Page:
Reporting air safety concerns

Military Aviation Authority (MAA) guidance to personnel from across the defence air environment on how to report air safety concerns.

Reporting air safety concerns

The proactive reporting of air safety concerns by personnel from across the defence air environment (DAE) is fundamental in maintaining continual awareness of the risks facing our people. To enable and facilitate such reporting, the MOD provides a standardised reporting format and management system for DAE personnel to use.

Air safety information management system (ASIMS)

ASIMS is an internal MOD tool used for the reporting, management and exploitation of air safety occurrence and investigation information. ASIMS is a dynamic system allowing the most up to date information to be recorded as it becomes available.

To log into ASIMS, MOD users can navigate to ASIMS in your browser.

For access to ASIMS, contact your local flight safety point of contact.

ASIMS training and reference material

ASIMS users should undertake the appropriate training packages for their role/requirements prior to using the system.

ASIMS user training courses are available through ASIMS with further guidance and information available in the ASIMS user manual.

Defence air safety occurrence report (DASOR)

In accordance with Regulatory Article (RA) 1410, the DASOR is to be used to report all air safety related occurrences, be it notification of an event which has already occurred or identification of a potential air safety hazard i.e. a hazard / observation. In addition to the standard DASOR, complementary forms are available for specific specialist occurrences which require further information from the reporter i.e. the airprox report, birdstrike report, air traffic management report, malfunctioned drop (MALDROP) report and the parachuting report.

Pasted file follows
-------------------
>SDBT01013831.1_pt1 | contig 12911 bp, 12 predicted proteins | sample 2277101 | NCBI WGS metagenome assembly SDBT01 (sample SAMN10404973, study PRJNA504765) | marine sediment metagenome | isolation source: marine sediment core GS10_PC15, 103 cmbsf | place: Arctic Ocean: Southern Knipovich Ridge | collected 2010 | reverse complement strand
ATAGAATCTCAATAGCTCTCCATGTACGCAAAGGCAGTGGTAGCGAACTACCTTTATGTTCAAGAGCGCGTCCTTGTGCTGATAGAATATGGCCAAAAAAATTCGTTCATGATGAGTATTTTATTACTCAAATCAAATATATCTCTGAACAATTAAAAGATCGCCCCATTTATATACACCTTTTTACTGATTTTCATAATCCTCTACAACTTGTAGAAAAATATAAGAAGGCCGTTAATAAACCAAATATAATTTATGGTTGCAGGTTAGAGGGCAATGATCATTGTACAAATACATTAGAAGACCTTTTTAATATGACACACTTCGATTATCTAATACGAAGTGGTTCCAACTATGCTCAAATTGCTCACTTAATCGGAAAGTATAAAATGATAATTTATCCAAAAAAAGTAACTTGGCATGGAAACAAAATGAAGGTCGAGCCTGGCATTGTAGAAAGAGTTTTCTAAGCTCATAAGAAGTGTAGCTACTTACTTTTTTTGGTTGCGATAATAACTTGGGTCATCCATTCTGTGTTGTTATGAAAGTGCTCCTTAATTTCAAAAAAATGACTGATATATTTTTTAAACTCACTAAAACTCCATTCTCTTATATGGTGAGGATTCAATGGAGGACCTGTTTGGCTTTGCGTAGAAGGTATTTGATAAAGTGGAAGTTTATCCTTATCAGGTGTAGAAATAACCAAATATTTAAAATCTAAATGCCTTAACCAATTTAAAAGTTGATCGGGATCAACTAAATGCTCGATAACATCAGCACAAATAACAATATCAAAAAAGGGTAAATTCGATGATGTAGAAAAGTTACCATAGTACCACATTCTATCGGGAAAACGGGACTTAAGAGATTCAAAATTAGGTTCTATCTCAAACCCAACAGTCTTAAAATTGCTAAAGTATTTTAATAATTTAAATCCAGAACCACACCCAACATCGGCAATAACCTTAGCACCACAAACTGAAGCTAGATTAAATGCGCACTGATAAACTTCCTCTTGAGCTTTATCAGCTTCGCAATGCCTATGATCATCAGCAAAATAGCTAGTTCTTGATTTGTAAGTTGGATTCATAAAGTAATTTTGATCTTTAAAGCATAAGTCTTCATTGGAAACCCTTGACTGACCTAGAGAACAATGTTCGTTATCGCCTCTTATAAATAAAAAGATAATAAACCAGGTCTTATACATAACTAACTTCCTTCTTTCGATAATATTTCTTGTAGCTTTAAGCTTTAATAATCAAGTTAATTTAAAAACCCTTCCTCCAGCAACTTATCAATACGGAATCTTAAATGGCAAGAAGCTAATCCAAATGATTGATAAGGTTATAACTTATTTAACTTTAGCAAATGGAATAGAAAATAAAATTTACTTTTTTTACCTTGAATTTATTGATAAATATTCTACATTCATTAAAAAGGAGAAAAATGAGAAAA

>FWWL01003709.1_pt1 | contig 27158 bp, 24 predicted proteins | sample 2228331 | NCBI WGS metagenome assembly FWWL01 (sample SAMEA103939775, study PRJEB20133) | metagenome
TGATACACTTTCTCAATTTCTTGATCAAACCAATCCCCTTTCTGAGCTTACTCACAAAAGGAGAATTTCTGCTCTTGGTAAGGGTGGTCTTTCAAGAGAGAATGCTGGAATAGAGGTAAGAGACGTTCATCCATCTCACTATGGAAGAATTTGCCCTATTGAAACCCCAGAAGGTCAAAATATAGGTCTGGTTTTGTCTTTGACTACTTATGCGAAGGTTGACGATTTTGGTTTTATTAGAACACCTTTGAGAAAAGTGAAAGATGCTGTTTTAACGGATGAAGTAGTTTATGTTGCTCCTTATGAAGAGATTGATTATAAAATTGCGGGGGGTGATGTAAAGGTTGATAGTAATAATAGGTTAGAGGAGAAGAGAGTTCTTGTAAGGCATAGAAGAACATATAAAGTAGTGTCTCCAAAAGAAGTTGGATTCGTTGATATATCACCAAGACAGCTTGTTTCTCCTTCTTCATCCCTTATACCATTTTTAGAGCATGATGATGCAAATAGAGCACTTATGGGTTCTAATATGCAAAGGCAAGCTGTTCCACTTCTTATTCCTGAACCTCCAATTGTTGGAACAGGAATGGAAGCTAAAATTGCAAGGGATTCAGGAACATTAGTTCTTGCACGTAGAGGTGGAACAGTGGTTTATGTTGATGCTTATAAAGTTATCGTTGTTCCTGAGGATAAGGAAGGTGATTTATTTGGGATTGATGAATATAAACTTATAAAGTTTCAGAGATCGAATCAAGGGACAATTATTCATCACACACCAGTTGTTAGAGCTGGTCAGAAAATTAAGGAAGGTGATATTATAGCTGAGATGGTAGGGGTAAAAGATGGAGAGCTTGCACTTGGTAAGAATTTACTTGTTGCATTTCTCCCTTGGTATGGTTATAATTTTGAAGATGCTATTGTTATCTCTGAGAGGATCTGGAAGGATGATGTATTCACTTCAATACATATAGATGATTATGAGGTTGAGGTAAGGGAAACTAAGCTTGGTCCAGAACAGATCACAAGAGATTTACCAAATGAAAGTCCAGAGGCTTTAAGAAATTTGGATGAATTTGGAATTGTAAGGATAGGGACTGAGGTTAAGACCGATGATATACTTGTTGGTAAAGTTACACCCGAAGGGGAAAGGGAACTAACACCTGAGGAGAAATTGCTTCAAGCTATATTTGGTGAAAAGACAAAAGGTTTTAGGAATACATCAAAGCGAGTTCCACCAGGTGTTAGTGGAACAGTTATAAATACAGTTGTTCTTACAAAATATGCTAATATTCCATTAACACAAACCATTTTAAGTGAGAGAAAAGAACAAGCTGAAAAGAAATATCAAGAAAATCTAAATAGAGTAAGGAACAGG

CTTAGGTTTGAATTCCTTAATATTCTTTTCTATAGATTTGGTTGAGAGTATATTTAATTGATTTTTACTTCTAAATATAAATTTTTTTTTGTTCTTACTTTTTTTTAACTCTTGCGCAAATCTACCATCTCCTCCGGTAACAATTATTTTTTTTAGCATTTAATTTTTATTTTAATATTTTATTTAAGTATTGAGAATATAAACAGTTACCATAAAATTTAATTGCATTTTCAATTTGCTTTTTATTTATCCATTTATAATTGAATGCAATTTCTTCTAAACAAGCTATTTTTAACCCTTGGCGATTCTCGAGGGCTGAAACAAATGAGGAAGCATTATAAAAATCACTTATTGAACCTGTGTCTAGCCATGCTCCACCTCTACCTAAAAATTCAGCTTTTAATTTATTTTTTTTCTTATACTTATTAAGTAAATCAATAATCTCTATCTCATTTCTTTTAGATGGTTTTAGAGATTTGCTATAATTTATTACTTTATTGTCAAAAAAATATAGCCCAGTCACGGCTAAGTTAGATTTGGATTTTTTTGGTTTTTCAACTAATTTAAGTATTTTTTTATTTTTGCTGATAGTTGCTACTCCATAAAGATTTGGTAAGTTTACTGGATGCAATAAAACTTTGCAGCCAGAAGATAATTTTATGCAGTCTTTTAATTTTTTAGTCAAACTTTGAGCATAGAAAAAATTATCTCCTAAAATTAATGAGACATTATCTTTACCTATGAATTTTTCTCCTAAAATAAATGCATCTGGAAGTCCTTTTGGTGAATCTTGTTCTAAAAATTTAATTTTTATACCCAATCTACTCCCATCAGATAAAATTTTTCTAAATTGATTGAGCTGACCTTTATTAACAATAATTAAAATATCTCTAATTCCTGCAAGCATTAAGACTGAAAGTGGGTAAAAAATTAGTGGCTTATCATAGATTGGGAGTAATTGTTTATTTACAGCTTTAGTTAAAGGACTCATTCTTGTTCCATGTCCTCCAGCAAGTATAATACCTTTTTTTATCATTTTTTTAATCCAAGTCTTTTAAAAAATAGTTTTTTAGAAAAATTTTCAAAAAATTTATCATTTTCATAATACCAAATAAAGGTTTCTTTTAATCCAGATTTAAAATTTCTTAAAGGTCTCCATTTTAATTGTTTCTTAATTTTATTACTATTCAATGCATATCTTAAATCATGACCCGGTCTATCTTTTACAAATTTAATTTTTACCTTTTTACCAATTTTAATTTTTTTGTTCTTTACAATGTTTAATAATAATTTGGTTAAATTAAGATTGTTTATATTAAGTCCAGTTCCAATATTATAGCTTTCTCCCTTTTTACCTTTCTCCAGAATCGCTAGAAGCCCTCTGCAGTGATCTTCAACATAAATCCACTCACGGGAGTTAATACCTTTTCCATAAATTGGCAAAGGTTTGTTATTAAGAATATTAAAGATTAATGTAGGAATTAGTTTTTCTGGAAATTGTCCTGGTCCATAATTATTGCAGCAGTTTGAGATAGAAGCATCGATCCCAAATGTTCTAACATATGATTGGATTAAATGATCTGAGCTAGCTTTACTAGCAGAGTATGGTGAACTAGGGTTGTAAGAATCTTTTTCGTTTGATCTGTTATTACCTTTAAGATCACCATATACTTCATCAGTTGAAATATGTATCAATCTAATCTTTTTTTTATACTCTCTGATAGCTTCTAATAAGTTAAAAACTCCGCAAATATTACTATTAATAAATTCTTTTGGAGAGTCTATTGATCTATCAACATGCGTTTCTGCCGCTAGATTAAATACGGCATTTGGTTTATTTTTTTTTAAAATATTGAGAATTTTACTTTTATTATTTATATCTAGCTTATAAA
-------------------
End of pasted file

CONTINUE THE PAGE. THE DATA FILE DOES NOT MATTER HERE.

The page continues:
The primary method for submitting a DASOR is through ASIMS. This application is available from any device connected to the internet and on internal MOD networks by navigating to the following URL:

If you are unable to access ASIMS, then PDF versions of the DASOR document suite are available below. Once complete, send the PDF documents to your home unit for submission onto ASIMS directly.

The ASIMS user manual provides guidance on how to complete a DASOR.

Error reporting

Error management systems will also use the DASOR to record air safety information; however, individual ships / stations / establishments may have their own local management procedures in place, which will include options for individuals to report non-air safety hazard / observations.

There may also be occasions when an individual is unable or unwilling to complete a DASOR and where a readily available, paper form option would be advantageous in capturing errors, observations, risks or hazards. The In-Form is the approved reporting form and should replace any legacy DAEMS forms within all ships / stations / establishments. Typical examples of when the In-Form may be used are detailed below and completion instructions are detailed on the form;

  • any safety related issues
  • near misses of any type whether air or functional safety
  • any safety hazards such as those affecting flight safety, airworthiness or health and safety
  • any quality concerns
  • any continuous improvement ideas
  • any organisational failings
  • any issues that make human error more likely

For further information, contact your local ship / station error management systems coordinator.

Defence confidential occurrence reporting scheme (DCORS)

This process covers all military, civilian and contracted personnel and allows the anonymous reporting of air safety occurrences which fall outside the normal reporting parameters. For further information see RA 1410.

The defence confidential occurence reporting scheme (DCORS) form is available below.


Published 14 November 2014
Last updated 14 July 2016 + show all updates
  1. ASIMS training course information updated.

  2. The Significant Occurrence Notifications (SON) form has been added.

  3. ASIMS is experiencing accessibility difficulties through the Internet Explorer web browser on Windows XP.

  4. First published.